trade tales | May 21, 2021 |
How to deal with a client you’ve outgrown

While repeat business is often a sign of a great working relationship, as time moves on and a designer’s aesthetic and pricing evolves, it can be time to part ways with clients who are no longer a fit. We asked six designers—Brittany Bromley, Hattie Collins, Andrea Marino, Jo Smeeth, Kendall Wilkinson and Jessica Williamson—how they handle clients they’ve outgrown.

Brittany Bromley
Brittany BromleyCourtesy of Brittany Bromley

Go your own way
“Parting ways is never easy, but oftentimes it is what is best for all parties involved. If the client has budget constraints, we will often try to work with them to do the project in phases so that parting ways is unnecessary. If it’s a simple matter of taste direction, helping them to find a designer better suited to their end goals is a happy ending for everyone.” —Brittany Bromley, Brittany Bromley Interiors, Bedford, New York

Jessica Williamson
Jessica WilliamsonCourtesy of Jessica Williamson

Put the relationship first
“One of the best feelings is when a past client asks us to help them on a new project. Once a client works with us, we consider them like family and do what we can to maintain those relationships. We never assume that our current business model won’t suit their needs. We let them decide that by talking them through our new processes and presenting them with a new scope of work and agreement. Most often, our clients stay with us because there is trust and accountability built through our past relationships. Oftentimes, we have taken on a smaller add-on project with a past client that has either led to a referral or to a larger project. For us, it truly is about stamping that relationship. On the occasion where the client is unable to continue working with us, we have a list of designers we refer them to that we know will take excellent care of them!”—Jessica Williamson, JTW Design, Richmond, Virginia

Kendall Wilkinson
Kendall WilkinsonCourtesy of Kendall Wilkinson

Natural evolution
“I believe it is natural that longtime clients evolve aesthetically, which sometimes doesn’t work for either of us. It is rare, but it is only human to change your perception and tastes. We all want to deliver the most beautiful and personalized design to our clients, and of course, our clients also want their vision to be fully realized. Sometimes, those seemingly straightforward tenets are not working. I believe in honesty and transparency and offering the opportunity for us to both move forward amicably. And if I can, I suggest another designer that may be more suited to their new needs. Often, this situation happens when there is a divorce or a new marriage, and the new spouse has a very different vision than what the client and I had done previously. Even though we are all adaptive to work within various vernaculars, tastes and budgets change. It’s crucial in this business to know when it is healthier to move on rather than to force a relationship.” —Kendall Wilkinson, Kendall Wilkinson Design, San Francisco

Hattie Collins
Hattie CollinsCourtesy of Hattie Collins

Tell it like it is
“I don’t think there’s much sense in beating around the bush when it comes to wrapping up a client-designer relationship, but it definitely needs to be handled tactfully and respectfully. Typically, I set a firm timeline for a project as well as a budget ceiling, so once both of those are reached and it feels like the client and I are ready to move on, it tends to work itself out. But if that’s not the case, one approach that’s been helpful is simply letting them know that I’ve accomplished as much as I could under the current budget and aesthetic goals, and then making some suggestions on how they might be able to tackle things on their own. If a past client reaches out [about] a project that doesn’t meet my new minimum requirements, I let them know that my price threshold has changed and let them make the decision [whether] to move forward on their own.” —Hattie Collins, Hattie Sparks, New Orleans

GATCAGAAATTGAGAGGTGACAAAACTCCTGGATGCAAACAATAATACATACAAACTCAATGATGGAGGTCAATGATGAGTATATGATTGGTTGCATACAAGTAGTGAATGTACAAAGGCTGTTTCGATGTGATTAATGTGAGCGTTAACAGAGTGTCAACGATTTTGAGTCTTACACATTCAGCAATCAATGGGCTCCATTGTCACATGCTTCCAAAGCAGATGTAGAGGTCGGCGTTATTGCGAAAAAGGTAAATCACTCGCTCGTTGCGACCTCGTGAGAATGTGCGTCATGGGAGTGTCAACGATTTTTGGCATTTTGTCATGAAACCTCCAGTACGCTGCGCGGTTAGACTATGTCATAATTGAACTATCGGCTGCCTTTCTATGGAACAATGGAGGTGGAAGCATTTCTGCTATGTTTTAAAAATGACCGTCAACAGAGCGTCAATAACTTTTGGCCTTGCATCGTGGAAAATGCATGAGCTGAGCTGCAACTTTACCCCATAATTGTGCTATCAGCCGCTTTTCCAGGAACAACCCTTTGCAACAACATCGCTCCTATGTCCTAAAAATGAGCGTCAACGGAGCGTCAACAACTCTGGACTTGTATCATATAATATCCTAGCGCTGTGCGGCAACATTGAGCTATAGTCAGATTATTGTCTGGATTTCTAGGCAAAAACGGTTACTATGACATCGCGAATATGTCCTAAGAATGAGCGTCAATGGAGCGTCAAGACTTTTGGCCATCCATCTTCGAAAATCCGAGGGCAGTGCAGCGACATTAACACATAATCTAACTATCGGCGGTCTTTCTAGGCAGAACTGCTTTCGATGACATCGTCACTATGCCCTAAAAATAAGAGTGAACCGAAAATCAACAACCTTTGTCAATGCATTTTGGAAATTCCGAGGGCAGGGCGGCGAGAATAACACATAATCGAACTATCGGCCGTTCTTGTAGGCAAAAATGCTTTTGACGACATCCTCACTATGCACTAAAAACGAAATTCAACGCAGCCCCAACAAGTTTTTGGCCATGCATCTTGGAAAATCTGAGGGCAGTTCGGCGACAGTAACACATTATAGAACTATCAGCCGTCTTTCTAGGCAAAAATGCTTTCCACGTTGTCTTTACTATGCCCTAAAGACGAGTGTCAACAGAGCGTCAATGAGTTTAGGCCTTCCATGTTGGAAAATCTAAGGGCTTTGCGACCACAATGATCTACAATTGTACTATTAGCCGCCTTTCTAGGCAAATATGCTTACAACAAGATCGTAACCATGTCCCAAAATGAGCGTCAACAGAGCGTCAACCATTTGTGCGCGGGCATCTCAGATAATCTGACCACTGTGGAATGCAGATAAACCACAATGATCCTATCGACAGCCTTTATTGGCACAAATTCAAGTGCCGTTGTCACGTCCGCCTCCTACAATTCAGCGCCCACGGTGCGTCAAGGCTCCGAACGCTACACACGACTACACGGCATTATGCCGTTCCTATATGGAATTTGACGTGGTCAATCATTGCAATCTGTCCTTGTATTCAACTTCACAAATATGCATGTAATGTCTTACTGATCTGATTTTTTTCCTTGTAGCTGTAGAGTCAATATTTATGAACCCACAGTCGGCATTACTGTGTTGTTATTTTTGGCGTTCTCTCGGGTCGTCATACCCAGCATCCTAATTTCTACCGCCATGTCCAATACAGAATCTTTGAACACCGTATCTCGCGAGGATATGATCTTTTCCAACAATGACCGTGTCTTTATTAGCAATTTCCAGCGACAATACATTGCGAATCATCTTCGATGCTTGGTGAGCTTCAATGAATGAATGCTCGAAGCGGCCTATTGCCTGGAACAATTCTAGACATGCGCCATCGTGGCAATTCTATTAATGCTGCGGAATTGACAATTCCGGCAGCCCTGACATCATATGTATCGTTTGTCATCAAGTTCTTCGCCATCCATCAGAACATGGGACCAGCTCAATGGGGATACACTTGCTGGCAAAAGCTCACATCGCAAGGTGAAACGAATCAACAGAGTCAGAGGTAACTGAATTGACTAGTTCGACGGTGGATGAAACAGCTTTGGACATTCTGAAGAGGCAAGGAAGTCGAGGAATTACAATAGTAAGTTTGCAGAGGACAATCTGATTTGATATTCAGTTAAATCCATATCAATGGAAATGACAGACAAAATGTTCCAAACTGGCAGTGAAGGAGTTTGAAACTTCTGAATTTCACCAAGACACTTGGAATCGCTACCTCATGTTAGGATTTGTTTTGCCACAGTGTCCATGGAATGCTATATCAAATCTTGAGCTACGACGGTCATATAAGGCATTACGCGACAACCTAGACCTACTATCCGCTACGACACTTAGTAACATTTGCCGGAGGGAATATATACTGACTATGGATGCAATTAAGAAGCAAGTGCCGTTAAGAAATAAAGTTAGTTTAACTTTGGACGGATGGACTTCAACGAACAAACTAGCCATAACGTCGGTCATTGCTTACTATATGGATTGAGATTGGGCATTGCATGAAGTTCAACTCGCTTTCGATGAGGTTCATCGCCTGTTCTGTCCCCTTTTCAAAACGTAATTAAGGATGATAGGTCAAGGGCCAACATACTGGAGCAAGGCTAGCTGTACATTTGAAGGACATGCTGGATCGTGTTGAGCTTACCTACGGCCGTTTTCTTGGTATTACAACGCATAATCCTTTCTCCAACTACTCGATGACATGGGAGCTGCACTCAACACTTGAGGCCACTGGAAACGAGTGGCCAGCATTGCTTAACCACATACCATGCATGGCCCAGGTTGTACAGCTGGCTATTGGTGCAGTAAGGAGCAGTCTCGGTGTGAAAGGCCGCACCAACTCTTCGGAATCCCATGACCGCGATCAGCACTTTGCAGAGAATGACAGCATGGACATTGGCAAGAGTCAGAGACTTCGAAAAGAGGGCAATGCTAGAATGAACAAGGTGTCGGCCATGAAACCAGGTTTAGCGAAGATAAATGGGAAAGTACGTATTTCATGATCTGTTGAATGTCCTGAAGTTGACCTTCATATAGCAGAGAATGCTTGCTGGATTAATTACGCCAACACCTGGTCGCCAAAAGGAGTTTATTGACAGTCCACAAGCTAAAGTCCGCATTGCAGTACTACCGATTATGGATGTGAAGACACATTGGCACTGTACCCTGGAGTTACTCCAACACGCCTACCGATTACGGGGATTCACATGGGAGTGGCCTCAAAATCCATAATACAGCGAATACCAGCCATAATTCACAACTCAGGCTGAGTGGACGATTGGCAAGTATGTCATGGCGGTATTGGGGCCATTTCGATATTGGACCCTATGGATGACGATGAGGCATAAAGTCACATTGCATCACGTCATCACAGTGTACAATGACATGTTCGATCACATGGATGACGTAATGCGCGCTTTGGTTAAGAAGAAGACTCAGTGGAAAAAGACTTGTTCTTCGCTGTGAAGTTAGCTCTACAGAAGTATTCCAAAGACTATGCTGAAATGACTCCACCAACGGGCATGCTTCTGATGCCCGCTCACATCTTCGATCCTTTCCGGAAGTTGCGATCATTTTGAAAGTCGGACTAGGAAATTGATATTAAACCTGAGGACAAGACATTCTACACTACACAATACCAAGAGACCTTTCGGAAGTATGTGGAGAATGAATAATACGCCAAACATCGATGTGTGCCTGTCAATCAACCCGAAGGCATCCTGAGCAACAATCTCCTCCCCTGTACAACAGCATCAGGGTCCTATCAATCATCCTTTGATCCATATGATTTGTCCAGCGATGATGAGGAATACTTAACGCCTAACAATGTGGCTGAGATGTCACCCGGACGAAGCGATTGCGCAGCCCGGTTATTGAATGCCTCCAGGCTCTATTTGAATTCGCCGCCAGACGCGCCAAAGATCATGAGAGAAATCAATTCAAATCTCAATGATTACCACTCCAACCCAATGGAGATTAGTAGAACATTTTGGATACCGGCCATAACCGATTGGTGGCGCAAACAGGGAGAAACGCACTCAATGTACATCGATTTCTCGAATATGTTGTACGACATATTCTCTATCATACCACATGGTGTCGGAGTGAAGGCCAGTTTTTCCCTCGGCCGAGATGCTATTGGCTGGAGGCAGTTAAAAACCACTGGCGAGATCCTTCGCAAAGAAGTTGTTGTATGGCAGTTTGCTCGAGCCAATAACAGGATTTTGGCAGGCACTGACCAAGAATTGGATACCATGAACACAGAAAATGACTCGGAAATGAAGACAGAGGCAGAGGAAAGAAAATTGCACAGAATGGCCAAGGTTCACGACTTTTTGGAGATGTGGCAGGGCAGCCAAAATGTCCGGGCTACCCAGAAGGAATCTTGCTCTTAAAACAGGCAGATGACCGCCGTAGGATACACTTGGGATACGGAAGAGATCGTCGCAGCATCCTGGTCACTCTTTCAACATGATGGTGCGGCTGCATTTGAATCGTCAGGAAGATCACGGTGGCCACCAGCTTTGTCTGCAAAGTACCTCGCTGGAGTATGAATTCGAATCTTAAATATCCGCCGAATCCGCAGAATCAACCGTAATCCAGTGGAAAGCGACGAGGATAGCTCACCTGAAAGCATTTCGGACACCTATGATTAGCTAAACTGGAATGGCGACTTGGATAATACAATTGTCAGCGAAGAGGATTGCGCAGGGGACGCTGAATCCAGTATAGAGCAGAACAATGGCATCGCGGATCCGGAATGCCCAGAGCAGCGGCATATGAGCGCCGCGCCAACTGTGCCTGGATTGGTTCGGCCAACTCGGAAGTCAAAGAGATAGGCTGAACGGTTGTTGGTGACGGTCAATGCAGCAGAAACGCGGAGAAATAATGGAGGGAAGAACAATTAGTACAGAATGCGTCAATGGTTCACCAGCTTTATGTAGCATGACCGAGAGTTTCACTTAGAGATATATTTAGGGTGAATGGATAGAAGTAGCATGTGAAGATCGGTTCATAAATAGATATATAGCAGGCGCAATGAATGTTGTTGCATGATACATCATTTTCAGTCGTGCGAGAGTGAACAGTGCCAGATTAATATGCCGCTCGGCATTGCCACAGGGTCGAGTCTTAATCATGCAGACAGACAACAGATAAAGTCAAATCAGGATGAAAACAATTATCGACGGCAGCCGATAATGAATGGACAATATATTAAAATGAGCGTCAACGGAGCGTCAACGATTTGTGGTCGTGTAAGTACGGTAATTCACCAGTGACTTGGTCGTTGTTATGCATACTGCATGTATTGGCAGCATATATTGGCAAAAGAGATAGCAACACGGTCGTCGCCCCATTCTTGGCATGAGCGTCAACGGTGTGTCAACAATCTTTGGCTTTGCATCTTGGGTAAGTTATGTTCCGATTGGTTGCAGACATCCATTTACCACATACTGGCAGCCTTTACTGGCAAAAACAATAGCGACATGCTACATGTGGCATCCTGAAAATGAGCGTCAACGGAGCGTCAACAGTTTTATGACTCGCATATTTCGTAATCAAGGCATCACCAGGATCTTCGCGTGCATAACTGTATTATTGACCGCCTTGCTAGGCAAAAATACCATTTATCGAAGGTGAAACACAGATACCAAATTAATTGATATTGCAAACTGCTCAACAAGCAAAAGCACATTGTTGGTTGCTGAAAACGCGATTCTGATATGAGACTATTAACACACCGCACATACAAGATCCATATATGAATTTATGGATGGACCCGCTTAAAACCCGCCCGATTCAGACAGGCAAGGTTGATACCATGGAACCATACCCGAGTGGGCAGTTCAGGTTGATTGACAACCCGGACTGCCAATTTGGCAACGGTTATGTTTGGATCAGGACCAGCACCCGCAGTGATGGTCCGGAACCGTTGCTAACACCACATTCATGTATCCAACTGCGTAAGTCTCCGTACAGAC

Andrea Marino
Andrea MarinoCourtesy of Andrea Marino

Find your match
“The client-designer pairing is much like a [romantic] relationship—you need to be a good fit in more ways than one. Aligning on style and budget are of the utmost importance for a successful project. If you are not aligned on these fronts, it is not beneficial for either party. Know your brand. You probably shouldn’t hire a designer whose style is midcentury modern while expecting a traditional Georgian home. Sure, they may execute it just fine, but there was likely someone else who was more suited for the job. It is in the client’s best interest to hire someone whose style and resources work within their budget and align with their vision. I find that when you explain it in this way, it makes it clear as to why a project may be best suited for someone else, and clients usually respect that perspective. The good news is, there is so much talent and opportunity out there for everyone to find the right fit.” —Andrea Marino, Andrea Marino Design, Dallas

Jo Smeeth
Jo SmeethCourtesy of Jo Smeeth

Pass it on
“If working through what could be growing pains doesn’t do the trick, find a designer within your community who might be a better match. Talk one-on-one with the designer first to see if they’d be interested in a new opportunity, and if they are, mention in passing to your client that you know of someone who may be a perfect fit for their next project. If everyone’s on board, be the matchmaker and facilitate an introduction!” —Jo Smeeth, INDA Interiors, Toronto and The Kawarthas, Ontario

Homepagpe photo: A project by JTW Design | Courtesy of JTW Design

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